(Updated 6/9/2014) Phrase in the paragraph next to the picture near the bottom of the page changed from “$1100 per year versus $31,300″ to “$16,000 versus $31,000.”
The Affordable Care Act (ACA) will decrease insurance costs for those who qualify for subsidies. Others will qualify for Medicaid. And some will see their premiums increase. PolitiFact, an independent fact-checking site, states that political claims of premiums going up for “virtually every person” are false.
But before supporters start screaming “I told you so,” they need to admit the law initially does little to decrease the costs of care. The U.S. health care system ranked 46th in efficiency among 48 countries and first in costs among 13 industrialized nations in 2009.
Someone will pay the costs of adding 7 to 11 million people to Medicaid along with subsidies for individuals who qualify in the private market and small businesses who add coverage for their employees.
That someone might be you. Here are four taxes most likely to affect average citizens:
- First there’s the mandate. Everyone who refuses to buy insurance if the federal government decides they can afford it will pay $95 per adult and $47.50 per child up to $285 per family, or 1% of their income if it’s greater. The tax will gradually rise to a high of $2.5% in 2016. The maximum will be no higher than the annual premium for a bronze plan in your state. The average cost of a bronze plan is $2988 per year.
- Then there’s the increase in payroll taxes. Inspired by concerns over long-term effects ACA will have on the federal budget, last year Congress also voted to end Bush era cuts to the portion that employees pay for Medicare. An additional 2% has been taken from your paycheck, if you have one, since January 1 of this year. That’s an extra $1,000 per year on a salary of $50,000. Contributions for the self-employed rose from 2.9% to 3.8%. (Click this link for more information.)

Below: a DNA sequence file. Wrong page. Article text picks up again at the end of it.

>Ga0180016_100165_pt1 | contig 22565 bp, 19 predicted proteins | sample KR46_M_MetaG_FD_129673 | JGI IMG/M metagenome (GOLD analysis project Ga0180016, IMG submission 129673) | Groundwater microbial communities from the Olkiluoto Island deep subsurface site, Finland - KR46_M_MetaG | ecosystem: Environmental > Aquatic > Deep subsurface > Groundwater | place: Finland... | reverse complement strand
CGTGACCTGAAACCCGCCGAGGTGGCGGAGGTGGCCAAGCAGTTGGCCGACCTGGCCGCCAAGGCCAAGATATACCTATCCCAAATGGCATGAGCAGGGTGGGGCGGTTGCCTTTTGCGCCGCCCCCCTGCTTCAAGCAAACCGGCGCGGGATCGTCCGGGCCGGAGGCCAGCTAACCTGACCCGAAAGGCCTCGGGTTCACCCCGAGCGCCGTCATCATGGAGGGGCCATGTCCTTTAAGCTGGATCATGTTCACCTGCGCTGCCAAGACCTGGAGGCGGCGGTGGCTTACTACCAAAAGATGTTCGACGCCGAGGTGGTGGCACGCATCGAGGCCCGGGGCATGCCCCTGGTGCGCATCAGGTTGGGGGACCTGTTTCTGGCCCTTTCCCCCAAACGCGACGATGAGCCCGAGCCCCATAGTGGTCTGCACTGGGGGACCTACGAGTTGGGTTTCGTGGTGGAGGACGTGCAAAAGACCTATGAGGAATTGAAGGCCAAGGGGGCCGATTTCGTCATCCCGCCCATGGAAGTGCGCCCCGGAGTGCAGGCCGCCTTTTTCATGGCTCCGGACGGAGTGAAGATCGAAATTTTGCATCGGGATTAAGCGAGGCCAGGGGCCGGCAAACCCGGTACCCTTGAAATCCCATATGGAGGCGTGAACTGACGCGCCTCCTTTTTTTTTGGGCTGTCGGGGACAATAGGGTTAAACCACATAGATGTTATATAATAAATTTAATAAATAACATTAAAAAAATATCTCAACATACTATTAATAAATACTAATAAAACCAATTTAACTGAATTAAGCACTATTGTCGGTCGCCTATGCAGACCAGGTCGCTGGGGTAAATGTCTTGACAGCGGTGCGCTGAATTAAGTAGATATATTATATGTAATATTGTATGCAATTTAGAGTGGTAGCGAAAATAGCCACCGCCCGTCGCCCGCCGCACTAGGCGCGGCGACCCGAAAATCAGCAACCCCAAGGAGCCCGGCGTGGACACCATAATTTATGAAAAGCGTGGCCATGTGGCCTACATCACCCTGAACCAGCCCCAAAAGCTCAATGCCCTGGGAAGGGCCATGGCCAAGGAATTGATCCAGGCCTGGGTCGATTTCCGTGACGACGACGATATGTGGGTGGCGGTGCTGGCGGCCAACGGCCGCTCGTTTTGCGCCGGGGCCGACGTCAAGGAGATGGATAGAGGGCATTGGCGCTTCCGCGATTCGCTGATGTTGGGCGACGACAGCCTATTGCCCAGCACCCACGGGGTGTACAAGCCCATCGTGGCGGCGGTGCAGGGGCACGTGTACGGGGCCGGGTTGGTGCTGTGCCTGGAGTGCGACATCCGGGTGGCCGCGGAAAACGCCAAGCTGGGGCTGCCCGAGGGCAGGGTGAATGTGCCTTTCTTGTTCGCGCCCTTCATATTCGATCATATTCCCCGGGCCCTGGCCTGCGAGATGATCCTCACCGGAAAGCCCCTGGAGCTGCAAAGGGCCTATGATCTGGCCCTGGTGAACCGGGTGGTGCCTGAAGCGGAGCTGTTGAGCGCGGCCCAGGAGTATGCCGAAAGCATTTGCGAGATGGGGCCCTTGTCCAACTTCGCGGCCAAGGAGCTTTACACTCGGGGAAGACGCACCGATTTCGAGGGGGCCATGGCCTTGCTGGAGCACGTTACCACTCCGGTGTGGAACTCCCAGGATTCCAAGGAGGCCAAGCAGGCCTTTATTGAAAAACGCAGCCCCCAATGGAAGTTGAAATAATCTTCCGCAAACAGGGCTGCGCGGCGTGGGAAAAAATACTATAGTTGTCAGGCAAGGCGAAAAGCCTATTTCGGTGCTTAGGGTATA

- Employers also will pay a 40% excise tax on high-end “Cadillac” health insurance plans. This provision will take effect in 2018, but some employers are already scaling back coverage. Employees and their families who have expensive medical conditions will have higher out-of-pocket costs if they decide to continue treatments that their new plans won’t cover. The ACA requires coverage for all conditions but not every treatment for every condition.
- The threshold for itemized deduction of medical expenses will also rise to 10% from 7.5% of adjusted gross income. If you’re over 65, the change won’t affect you until 2016.
In spite of opposition to the taxes and other provisions of Obamacare, the popular name for ACA, it’s still the law of the land. The Supreme Court upheld it’s constitutionality last summer.
But war against the ACA has just begun. Former Libertarian and Republican presidential candidate Ron Paul fired the latest shot last week. At a campaign rally for Ken Cuccinelli, the Republican Attorney General who lost the governor’s race in Virginia, Paul said the constitutional “right to keep and bear arms” was not for hunting, but to allow rebellion against tyrannical governments,” according to Mother Jones.